Lords Spiritual

‘Six out of ten Brits think bishops should be booted out of the House of Lords after defeating plans to cap benefits at £26,000 a year.’ So declared The Sun on 25 January 2012, following the poll it commissioned from YouGov on the public’s reactions to the Welfare Reform Bill.

The survey was undertaken online on 24 January 2012, among a sample of 749 adults aged 18 and over, and in the wake of the amendment to the Bill passed by the House of Lords the previous night, which had the effect of excluding child benefit from the £26,000 cap being proposed by the Government. Data tables have been posted at:


Five of the 26 senior bishops of the Church of England who are entitled to sit in the House of Lords had voted in favour of the amendment, and one of them (Rt Rev John Packer, Bishop of Ripon and Leeds) had actually proposed it. Three-fifths of YouGov’s interviewees opposed the amendment, and 74% supported the Government’s original cap.

Against this somewhat charged backdrop, YouGov asked whether bishops should still be allowed to sit and vote in the Upper Chamber. Only 26% of respondents said that they should, with 60% wanting them excluded, and 14% uncertain.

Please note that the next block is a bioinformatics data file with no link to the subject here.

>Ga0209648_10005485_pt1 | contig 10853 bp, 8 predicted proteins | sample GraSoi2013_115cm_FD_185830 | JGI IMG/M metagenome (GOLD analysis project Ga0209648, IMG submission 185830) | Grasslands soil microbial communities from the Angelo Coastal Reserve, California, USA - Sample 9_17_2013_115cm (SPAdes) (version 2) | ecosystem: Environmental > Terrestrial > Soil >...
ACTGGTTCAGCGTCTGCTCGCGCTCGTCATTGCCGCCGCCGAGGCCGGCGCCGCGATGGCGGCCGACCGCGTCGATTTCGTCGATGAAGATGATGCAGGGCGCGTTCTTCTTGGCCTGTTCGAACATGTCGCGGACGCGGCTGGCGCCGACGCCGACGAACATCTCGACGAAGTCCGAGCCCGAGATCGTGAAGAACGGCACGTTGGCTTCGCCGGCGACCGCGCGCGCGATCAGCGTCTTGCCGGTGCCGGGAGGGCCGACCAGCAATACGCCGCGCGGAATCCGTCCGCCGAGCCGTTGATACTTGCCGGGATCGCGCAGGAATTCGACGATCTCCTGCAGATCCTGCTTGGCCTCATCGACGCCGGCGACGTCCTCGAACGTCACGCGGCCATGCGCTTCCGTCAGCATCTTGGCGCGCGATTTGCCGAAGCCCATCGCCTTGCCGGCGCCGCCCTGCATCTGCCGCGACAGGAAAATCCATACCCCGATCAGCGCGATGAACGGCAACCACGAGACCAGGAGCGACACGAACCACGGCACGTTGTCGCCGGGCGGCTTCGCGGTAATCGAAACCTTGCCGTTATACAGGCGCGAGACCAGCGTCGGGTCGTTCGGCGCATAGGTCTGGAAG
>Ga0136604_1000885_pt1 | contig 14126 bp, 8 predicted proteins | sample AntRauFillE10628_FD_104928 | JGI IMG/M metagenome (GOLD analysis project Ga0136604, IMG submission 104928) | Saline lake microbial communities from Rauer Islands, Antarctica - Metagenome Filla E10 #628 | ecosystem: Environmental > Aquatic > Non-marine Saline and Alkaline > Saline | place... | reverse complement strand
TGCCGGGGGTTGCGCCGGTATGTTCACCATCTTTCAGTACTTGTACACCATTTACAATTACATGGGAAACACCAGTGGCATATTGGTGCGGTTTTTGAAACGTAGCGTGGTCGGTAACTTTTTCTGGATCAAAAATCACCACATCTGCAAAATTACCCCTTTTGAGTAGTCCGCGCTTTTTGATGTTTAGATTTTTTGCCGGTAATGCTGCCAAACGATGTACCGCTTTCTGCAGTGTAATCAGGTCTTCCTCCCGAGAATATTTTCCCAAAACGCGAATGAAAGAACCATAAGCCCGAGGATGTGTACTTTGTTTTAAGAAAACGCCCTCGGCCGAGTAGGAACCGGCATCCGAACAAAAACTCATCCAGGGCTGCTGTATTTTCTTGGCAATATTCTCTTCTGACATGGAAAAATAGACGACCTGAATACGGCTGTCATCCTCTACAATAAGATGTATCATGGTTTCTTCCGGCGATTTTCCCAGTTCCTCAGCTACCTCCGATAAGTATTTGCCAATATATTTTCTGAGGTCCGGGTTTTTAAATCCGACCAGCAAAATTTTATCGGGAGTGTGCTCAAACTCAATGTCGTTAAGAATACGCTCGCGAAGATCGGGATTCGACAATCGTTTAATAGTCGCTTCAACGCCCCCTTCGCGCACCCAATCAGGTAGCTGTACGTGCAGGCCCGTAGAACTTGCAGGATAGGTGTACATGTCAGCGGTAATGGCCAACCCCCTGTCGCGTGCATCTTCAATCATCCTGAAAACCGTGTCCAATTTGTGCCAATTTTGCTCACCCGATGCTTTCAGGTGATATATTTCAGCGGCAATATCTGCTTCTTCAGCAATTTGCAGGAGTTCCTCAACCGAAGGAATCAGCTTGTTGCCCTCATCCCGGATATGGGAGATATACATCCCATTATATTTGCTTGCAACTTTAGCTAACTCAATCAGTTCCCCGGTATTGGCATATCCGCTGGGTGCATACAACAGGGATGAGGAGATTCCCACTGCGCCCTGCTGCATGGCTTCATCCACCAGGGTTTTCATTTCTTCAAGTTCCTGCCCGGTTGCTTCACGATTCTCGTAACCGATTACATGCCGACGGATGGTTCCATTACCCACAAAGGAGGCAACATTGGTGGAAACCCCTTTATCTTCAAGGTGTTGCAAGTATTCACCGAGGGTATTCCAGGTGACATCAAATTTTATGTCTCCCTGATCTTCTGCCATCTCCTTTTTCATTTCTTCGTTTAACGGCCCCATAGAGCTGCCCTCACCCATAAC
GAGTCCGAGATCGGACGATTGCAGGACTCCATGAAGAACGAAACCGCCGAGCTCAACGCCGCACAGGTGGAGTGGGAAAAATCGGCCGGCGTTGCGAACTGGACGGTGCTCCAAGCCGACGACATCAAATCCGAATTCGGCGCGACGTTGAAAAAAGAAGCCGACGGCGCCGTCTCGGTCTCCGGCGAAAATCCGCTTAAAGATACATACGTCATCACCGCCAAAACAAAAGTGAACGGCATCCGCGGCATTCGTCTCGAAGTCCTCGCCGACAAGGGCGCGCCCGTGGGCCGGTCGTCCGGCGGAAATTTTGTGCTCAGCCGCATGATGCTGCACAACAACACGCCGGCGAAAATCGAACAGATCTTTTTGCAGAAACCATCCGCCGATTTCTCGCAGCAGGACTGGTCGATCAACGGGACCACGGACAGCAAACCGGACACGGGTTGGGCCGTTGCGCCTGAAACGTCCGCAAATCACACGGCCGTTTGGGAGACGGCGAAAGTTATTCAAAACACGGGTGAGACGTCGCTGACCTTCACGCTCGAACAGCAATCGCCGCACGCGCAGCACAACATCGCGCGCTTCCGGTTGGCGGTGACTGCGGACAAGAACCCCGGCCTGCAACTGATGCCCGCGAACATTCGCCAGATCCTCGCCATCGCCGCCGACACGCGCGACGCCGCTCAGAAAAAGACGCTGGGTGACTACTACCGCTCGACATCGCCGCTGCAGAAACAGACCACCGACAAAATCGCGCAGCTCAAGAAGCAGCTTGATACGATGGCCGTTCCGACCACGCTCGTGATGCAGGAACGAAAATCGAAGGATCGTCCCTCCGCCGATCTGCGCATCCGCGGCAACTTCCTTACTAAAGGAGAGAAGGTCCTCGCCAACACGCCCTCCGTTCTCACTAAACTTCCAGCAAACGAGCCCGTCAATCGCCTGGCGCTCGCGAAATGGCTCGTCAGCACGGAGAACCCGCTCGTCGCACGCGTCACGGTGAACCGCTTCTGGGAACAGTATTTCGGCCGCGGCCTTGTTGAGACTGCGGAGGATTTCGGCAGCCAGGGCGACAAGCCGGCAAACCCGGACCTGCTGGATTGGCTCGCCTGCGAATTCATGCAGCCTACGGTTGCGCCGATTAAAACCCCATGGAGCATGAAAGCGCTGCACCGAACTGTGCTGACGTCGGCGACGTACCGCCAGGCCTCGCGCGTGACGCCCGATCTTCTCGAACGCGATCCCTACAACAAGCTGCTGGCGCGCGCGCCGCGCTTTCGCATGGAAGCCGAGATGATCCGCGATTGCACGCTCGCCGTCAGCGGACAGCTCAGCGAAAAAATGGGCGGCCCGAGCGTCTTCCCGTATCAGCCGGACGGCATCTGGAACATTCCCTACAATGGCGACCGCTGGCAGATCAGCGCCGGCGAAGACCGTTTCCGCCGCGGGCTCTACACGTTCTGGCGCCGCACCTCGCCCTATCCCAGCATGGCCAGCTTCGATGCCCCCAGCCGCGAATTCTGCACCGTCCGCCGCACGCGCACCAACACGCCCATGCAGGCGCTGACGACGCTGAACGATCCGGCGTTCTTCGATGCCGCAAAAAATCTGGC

Removal of bishops from the House of Lords particularly appealed to Conservative and Liberal Democrat voters, 67% and 68% respectively. This was unsurprising, given that these are the two parties which form the Coalition Government, which had been on the receiving end of episcopal votes against the welfare cap.

Men were also more inclined than women to want the bishops unseated (64% versus 56%), while – less predictably – the anti-bishop lobby built by age, rising from 45% among the 18-24s to 70% with the over-60s. This partly reflected the large number of don’t knows (29%) in the 18-24 cohort.

The sample size for this poll was fairly small, and the context may have influenced the results. However, in an ICM survey for the Joseph Rowntree Reform Trust in March 2010, just 33% believed it important for Anglican bishops to have a role in the House of Lords and 74% said that it was wrong for some of them to have automatic seats there. See BRIN’s coverage at:



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